Spring brings timely boost for the Greens
The Green Party has been going from strength to strength in regional and local ballots but remains a marginal player at a national level.
Experts say the Greens enjoy a reputation as an independent political force ahead of next year's election to parliament and the cabinet.
Over the past two years, the Greens have been the big winners of cantonal elections, gaining an additional 35 seats in regional parliaments.
The Greens also emerged as the winners in the latest ballots in several regions, notably in Zurich and in western Switzerland.
The party is likely to consolidate its position in canton Bern, which goes to the polls on Sunday, and other regions where it had gained ground four years ago.
The latest results have taken the party to a new high in its relatively brief history of less than three decades.
"Voters seem to appreciate our fresh and straightforward way in politics. We are more independent than the centre-left Social Democratic Party which appeals to a similar electorate," said Hubert Zurkinden, general-secretary of the Green Party.
He claims that the Greens are the only party which credibly combines environmental and social issues.
The group saw a first strong phase in the Eighties but success later levelled off.
Hans Hirter, senior political scientist at Bern University, says the Greens benefit from their reputation as an open-minded opposition party which stays out of the squabbles between the four main parties.
"On top of that the Greens are strong because their rivals are weakened as is the case of the centre-right Radicals or because voters apparently don't want a single party – the Social Democrats – to become too dominant."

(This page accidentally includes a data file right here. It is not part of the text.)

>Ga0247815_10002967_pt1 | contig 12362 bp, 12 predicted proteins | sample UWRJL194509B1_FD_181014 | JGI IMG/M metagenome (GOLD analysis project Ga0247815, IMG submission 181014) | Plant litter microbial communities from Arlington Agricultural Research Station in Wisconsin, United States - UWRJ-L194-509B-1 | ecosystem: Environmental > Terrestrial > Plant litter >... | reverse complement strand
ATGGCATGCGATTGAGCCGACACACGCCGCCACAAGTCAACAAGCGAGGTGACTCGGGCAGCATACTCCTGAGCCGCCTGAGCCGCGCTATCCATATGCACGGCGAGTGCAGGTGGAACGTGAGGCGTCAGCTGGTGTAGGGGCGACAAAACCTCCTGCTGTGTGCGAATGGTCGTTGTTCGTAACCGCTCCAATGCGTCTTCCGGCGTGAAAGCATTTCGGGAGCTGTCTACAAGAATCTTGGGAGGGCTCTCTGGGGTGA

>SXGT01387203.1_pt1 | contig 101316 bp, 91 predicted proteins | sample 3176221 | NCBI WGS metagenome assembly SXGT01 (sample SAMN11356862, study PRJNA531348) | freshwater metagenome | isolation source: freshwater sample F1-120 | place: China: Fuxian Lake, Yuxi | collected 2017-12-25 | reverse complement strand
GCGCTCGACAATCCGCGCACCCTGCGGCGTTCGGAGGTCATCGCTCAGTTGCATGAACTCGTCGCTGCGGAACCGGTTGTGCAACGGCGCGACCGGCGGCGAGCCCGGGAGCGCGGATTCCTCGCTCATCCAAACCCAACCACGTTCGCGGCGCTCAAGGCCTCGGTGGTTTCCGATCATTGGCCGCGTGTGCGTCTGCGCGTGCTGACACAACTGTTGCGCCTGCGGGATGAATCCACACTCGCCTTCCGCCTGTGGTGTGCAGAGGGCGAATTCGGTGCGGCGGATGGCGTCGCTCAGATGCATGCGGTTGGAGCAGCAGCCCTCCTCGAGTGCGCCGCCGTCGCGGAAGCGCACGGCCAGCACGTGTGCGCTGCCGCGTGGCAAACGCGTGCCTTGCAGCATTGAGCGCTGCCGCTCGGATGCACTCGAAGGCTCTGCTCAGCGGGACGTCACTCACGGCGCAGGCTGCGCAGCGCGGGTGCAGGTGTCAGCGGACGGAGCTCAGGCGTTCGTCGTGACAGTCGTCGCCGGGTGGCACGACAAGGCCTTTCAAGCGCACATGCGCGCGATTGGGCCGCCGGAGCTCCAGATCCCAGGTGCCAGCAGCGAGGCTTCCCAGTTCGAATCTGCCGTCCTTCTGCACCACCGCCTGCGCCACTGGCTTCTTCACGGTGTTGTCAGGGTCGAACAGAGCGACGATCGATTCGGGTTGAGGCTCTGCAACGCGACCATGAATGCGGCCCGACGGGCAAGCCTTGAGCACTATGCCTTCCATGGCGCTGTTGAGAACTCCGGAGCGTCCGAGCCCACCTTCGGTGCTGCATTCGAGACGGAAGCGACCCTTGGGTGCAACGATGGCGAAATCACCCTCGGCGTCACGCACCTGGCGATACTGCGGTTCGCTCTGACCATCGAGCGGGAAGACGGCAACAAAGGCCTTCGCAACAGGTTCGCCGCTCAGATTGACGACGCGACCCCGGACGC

Hirter says the different factions within the Green movement appeal to a large electorate – a view confirmed by Daniel Kübler, assistant professor for Swiss politics at Zurich University.
"The splits within the Green party are even an advantage because the different wings can cover a wider range of political opinions. But if the Greens were to become a governing party, divisions would be more problematic, as the example of the rightwing Swiss People's Party shows," Kübler said.
Zurkinden estimates that his party could aim for eight to ten per cent of the vote in the next nationwide parliamentary elections in 2007.
"With a bit of luck we will gain an extra four seats," he said. This would bring the total to 16 in the 246-member federal parliament.
Hirter's estimate is more conservative; he says there are limits to the party's potential.
"Switzerland's party system with three centre-right and rightwing parties and a solid position of the Social Democrats makes a major swing towards the Greens unlikely," he added.
Hirter is convinced that a seat in the seven-member government is out of reach for some time as long as the centre-right in parliament – which elects the cabinet – is opposed to it.
Eighteen months ahead of the election the Green Party says it is considering its options.
"It can't be an aim in itself to become a governing party. It only makes sense if we can achieve our environmental and social goals," Zurkinden said.
The cabinet is currently made up of the centre-right Radicals and the Christian Democrats, as well as the rightwing Swiss People's Party and the centre-left Social Democrats.
swissinfo, Urs Geiser
The first regional chapter of the Green Party was founded in 1971 in western Switzerland to challenge the construction of a motorway.
In 1979 the first Green Party representative was elected to the federal parliament.
The Green Party is represented with 22 different groups in 19 cantons.
Over the past few years the party won increasing support among voters in cities and major towns across the country.
Federal government: No seat
Federal parliament: 12 out of 246 seats
Share of votes 2003 parliamentary elections: 7.3%
Cantonal governments: 6 seats in 5 of the country's 26 cantons
Cantonal parliaments (2005): 167 out of 2,758 seats, up 35 since 2004
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